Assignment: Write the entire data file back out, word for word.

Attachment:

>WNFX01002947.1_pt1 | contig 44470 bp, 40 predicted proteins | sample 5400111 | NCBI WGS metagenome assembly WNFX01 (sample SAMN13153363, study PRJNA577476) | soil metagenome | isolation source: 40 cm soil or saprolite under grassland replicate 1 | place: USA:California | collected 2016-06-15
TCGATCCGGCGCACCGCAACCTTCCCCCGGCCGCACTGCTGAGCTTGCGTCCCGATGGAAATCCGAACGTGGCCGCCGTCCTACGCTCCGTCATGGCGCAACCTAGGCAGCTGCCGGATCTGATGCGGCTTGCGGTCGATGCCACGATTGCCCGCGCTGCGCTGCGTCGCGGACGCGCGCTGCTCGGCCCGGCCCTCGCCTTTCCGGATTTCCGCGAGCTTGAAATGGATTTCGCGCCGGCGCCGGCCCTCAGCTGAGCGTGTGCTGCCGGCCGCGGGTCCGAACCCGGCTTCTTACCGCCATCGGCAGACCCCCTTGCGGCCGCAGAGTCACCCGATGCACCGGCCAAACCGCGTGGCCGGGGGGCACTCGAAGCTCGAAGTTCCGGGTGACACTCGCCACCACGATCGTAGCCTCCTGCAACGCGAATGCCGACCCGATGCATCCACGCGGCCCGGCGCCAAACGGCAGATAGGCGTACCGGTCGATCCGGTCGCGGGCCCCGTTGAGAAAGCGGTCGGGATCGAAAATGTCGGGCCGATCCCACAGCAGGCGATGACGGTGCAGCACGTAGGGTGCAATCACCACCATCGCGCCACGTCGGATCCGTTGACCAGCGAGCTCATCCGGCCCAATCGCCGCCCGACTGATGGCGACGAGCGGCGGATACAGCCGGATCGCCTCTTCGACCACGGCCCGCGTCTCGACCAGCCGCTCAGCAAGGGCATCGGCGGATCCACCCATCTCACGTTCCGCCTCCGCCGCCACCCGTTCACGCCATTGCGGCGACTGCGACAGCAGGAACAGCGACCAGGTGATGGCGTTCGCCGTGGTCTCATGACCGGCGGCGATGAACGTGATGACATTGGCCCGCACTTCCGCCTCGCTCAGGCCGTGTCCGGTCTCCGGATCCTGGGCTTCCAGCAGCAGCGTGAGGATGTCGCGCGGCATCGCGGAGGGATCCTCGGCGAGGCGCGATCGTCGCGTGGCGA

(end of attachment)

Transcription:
>WNFX01002947.1_pt1 | contig 44470 bp, 40 predicted proteins | sample 5400111 | NCBI WGS metagenome assembly WNFX01 (sample SAMN13153363, study PRJNA577476) | soil metagenome | isolation source: 40 cm soil or saprolite under grassland replicate 1 | place: USA:California | collected 2016-06-15
TCGATCCGGCGCACCGCAACCTTCCCCCGGCCGCACTGCTGAGCTTGCGTCCCGATGGAAATCCGAACGTGGCCGCCGTCCTACGCTCCGTCATGGCGCAACCTAGGCAGCTGCCGGATCTGATGCGGCTTGCGGTCGATGCCACGATTGCCCGCGCTGCGCTGCGTCGCGGACGCGCGCTGCTCGGCCCGGCCCTCGCCTTTCCGGATTTCCGCGAGCTTGAAATGGATTTCGCGCCGGCGCCGGCCCTCAGCTGAGCGTGTGCTGCCGGCCGCGGGTCCGAACCCGGCTTCTTACCGCCATCGGCAGACCCCCTTGCGGCCGCAGAGTCACCCGATGCACCGGCCAAACCGCGTGGCCGGGGGGCACTCGAAGCTCGAAGTTCCGGGTGACACTCGCCACCACGATCGTAGCCTCCTGCAACGCGAATGCCGACCCGATGCATCCACGCGGCCCGGCGCCAAACGGCAGATAGGCGTACCGGTCGATCCGGTCGCGGGCCCCGTTGAGAAAGCGGTCGGGATCGAAAATGTCGGGCCGATCCCACAGCAGGCGATGACGGTGCAGCACGTAGGGTGCAATCACCACCATCGCGCCACGTCGGATCCGTTGACCAGCGAGCTCATCCGGCCCAATCGCCGCCCGACTGATGGCGACGAGCGGCGGATACAGCCGGATCGCCTCTTCGACCACGGCCCGCGTCTCGACCAGCCGCTCAGCAAGGGCATCGGCGGATCCACCCATCTCACGTTCCGCCTCCGCCGCCACCCGTTCACGCCATTGCGGCGACTGCGACAGCAGGAACAGCGACCAGGTGATGGCGTTCGCCGTGGTCTCATGACCGGCGGCGATGAACGTGATGACATTGGCCCGCACTTCCGCCTCGCTCAGGCCGTGTCCGGTCTCCGGATCCTGGGCTTCCAGCAGCAGCGTGAGGATGTCGCGCGGCATCGCGGAGGGATCCTCGGCGAGGCGCGATCGTCGCGTGGCGA